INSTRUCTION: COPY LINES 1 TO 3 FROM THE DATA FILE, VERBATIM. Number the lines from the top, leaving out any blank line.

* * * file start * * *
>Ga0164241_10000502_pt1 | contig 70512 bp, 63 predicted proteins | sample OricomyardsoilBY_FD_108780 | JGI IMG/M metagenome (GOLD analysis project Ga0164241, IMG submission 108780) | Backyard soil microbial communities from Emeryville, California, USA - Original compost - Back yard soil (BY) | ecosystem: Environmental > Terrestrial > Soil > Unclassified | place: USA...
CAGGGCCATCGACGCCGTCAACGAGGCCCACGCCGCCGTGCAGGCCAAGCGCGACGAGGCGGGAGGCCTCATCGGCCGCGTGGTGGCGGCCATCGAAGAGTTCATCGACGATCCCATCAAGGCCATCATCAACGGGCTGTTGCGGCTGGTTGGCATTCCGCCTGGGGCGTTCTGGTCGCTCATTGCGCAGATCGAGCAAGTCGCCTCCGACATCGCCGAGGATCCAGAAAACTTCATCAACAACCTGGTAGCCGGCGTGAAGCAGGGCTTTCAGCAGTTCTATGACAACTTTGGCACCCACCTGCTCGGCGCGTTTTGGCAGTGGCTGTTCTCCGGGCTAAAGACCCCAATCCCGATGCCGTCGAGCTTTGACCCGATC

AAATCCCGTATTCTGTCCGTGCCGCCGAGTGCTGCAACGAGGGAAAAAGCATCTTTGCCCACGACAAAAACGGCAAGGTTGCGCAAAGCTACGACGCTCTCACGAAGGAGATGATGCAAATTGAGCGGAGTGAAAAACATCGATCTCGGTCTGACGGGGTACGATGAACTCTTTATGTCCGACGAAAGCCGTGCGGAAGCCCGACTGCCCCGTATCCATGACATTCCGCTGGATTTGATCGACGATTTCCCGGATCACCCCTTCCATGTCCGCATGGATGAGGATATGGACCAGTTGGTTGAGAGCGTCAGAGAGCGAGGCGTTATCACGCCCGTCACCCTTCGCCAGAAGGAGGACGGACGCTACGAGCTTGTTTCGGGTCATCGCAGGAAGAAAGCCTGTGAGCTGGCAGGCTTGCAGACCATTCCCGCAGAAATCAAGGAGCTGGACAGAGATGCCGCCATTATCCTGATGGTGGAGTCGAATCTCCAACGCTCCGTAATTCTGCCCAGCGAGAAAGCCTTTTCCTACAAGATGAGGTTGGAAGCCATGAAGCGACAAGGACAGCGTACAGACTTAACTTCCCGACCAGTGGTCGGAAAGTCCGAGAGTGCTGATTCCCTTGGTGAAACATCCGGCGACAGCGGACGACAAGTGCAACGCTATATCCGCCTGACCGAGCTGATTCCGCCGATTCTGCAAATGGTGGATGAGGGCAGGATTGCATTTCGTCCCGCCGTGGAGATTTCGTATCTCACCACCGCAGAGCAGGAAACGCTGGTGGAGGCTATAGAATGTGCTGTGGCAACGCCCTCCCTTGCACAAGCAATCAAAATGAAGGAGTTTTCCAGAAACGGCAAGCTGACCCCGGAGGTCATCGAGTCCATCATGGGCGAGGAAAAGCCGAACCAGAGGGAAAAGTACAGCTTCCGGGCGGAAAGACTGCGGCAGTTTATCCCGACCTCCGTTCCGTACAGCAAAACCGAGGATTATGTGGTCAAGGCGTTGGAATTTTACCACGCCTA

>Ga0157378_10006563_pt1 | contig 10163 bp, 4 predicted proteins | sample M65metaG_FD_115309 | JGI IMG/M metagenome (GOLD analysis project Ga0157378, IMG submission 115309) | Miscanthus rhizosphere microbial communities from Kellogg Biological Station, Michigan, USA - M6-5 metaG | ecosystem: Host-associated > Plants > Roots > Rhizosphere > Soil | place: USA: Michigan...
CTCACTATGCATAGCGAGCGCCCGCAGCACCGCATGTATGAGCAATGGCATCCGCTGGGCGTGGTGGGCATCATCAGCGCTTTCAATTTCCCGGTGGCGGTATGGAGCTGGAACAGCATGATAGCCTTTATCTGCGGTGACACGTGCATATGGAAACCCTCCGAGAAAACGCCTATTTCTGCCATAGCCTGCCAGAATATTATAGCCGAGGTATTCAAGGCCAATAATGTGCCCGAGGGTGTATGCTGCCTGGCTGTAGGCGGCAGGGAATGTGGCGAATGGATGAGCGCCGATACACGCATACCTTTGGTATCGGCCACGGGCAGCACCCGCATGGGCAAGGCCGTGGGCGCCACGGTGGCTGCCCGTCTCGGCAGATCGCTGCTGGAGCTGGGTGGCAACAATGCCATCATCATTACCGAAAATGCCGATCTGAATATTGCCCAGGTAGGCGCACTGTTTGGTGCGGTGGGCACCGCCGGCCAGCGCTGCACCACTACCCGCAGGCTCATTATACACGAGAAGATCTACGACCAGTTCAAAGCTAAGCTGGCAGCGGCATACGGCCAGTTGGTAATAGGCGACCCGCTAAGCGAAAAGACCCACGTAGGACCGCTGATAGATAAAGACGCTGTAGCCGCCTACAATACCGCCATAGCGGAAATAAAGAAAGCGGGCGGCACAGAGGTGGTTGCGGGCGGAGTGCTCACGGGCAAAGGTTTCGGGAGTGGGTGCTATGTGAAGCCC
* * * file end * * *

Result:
>Ga0164241_10000502_pt1 | contig 70512 bp, 63 predicted proteins | sample OricomyardsoilBY_FD_108780 | JGI IMG/M metagenome (GOLD analysis project Ga0164241, IMG submission 108780) | Backyard soil microbial communities from Emeryville, California, USA - Original compost - Back yard soil (BY) | ecosystem: Environmental > Terrestrial > Soil > Unclassified | place: USA...
CAGGGCCATCGACGCCGTCAACGAGGCCCACGCCGCCGTGCAGGCCAAGCGCGACGAGGCGGGAGGCCTCATCGGCCGCGTGGTGGCGGCCATCGAAGAGTTCATCGACGATCCCATCAAGGCCATCATCAACGGGCTGTTGCGGCTGGTTGGCATTCCGCCTGGGGCGTTCTGGTCGCTCATTGCGCAGATCGAGCAAGTCGCCTCCGACATCGCCGAGGATCCAGAAAACTTCATCAACAACCTGGTAGCCGGCGTGAAGCAGGGCTTTCAGCAGTTCTATGACAACTTTGGCACCCACCTGCTCGGCGCGTTTTGGCAGTGGCTGTTCTCCGGGCTAAAGACCCCAATCCCGATGCCGTCGAGCTTTGACCCGATC

AAATCCCGTATTCTGTCCGTGCCGCCGAGTGCTGCAACGAGGGAAAAAGCATCTTTGCCCACGACAAAAACGGCAAGGTTGCGCAAAGCTACGACGCTCTCACGAAGGAGATGATGCAAATTGAGCGGAGTGAAAAACATCGATCTCGGTCTGACGGGGTACGATGAACTCTTTATGTCCGACGAAAGCCGTGCGGAAGCCCGACTGCCCCGTATCCATGACATTCCGCTGGATTTGATCGACGATTTCCCGGATCACCCCTTCCATGTCCGCATGGATGAGGATATGGACCAGTTGGTTGAGAGCGTCAGAGAGCGAGGCGTTATCACGCCCGTCACCCTTCGCCAGAAGGAGGACGGACGCTACGAGCTTGTTTCGGGTCATCGCAGGAAGAAAGCCTGTGAGCTGGCAGGCTTGCAGACCATTCCCGCAGAAATCAAGGAGCTGGACAGAGATGCCGCCATTATCCTGATGGTGGAGTCGAATCTCCAACGCTCCGTAATTCTGCCCAGCGAGAAAGCCTTTTCCTACAAGATGAGGTTGGAAGCCATGAAGCGACAAGGACAGCGTACAGACTTAACTTCCCGACCAGTGGTCGGAAAGTCCGAGAGTGCTGATTCCCTTGGTGAAACATCCGGCGACAGCGGACGACAAGTGCAACGCTATATCCGCCTGACCGAGCTGATTCCGCCGATTCTGCAAATGGTGGATGAGGGCAGGATTGCATTTCGTCCCGCCGTGGAGATTTCGTATCTCACCACCGCAGAGCAGGAAACGCTGGTGGAGGCTATAGAATGTGCTGTGGCAACGCCCTCCCTTGCACAAGCAATCAAAATGAAGGAGTTTTCCAGAAACGGCAAGCTGACCCCGGAGGTCATCGAGTCCATCATGGGCGAGGAAAAGCCGAACCAGAGGGAAAAGTACAGCTTCCGGGCGGAAAGACTGCGGCAGTTTATCCCGACCTCCGTTCCGTACAGCAAAACCGAGGATTATGTGGTCAAGGCGTTGGAATTTTACCACGCCTA